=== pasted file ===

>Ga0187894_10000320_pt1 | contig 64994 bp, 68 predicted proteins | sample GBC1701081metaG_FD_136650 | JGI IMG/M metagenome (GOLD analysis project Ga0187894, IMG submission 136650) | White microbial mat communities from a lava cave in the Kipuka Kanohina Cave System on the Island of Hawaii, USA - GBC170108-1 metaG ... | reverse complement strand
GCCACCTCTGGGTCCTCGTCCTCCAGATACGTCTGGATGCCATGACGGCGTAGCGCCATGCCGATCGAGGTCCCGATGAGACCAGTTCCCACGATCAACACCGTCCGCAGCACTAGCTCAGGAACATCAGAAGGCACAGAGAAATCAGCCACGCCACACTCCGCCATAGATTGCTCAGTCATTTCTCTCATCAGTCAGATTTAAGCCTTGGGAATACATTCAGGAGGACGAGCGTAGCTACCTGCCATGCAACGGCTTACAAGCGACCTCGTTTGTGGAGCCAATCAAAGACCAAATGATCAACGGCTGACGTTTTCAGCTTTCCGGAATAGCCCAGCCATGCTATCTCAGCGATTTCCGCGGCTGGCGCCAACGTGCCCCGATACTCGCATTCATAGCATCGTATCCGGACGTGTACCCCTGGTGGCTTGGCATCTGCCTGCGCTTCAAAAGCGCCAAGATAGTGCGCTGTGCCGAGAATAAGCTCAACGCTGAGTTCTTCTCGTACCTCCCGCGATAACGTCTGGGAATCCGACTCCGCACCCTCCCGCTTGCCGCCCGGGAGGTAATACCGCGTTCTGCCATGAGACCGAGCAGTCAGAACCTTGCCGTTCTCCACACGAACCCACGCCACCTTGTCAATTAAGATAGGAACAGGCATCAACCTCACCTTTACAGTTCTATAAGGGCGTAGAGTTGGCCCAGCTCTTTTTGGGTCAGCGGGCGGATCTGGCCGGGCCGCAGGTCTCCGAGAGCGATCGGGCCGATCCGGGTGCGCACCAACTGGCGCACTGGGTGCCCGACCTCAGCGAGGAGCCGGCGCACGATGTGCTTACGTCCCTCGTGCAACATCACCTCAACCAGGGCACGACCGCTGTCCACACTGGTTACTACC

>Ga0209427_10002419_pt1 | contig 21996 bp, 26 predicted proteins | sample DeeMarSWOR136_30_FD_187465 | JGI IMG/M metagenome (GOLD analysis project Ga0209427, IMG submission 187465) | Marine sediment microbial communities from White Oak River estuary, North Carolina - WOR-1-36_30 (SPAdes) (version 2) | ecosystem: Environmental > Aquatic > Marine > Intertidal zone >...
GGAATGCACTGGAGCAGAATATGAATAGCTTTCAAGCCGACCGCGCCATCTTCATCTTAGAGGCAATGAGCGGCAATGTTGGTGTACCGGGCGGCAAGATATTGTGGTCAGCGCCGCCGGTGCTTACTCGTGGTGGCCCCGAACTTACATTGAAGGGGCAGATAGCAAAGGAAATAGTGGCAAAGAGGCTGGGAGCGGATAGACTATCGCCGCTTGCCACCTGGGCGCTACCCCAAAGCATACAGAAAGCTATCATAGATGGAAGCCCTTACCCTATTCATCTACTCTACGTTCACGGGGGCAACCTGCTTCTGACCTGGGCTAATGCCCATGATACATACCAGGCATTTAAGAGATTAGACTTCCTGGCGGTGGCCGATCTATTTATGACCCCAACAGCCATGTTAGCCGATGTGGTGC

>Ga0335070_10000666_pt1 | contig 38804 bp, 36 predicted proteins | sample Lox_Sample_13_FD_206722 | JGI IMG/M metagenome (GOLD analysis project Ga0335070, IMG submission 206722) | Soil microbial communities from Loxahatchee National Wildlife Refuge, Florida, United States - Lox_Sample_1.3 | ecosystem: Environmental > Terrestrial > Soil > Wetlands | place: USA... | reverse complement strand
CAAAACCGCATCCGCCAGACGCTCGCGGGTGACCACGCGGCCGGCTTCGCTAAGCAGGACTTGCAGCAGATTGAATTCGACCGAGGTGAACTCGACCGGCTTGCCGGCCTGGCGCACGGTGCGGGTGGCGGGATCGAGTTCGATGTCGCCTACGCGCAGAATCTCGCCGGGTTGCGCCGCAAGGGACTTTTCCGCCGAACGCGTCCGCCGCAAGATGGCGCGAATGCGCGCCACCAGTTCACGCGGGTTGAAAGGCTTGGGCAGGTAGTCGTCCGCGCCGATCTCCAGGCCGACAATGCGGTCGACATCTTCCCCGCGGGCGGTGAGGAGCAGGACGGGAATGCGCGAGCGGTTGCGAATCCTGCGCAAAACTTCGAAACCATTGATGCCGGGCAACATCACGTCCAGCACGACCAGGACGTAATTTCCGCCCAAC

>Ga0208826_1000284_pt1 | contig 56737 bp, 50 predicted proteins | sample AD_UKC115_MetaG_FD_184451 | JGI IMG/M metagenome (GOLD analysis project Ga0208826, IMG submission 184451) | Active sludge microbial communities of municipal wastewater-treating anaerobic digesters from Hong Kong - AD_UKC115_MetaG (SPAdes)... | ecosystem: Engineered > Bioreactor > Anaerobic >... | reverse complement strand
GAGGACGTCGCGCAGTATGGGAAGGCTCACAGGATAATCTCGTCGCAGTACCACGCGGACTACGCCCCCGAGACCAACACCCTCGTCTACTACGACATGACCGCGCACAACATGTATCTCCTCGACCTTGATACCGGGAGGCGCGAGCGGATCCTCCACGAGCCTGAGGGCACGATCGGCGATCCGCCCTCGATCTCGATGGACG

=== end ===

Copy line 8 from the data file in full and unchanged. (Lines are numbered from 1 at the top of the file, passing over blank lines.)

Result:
GAGGACGTCGCGCAGTATGGGAAGGCTCACAGGATAATCTCGTCGCAGTACCACGCGGACTACGCCCCCGAGACCAACACCCTCGTCTACTACGACATGACCGCGCACAACATGTATCTCCTCGACCTTGATACCGGGAGGCGCGAGCGGATCCTCCACGAGCCTGAGGGCACGATCGGCGATCCGCCCTCGATCTCGATGGACG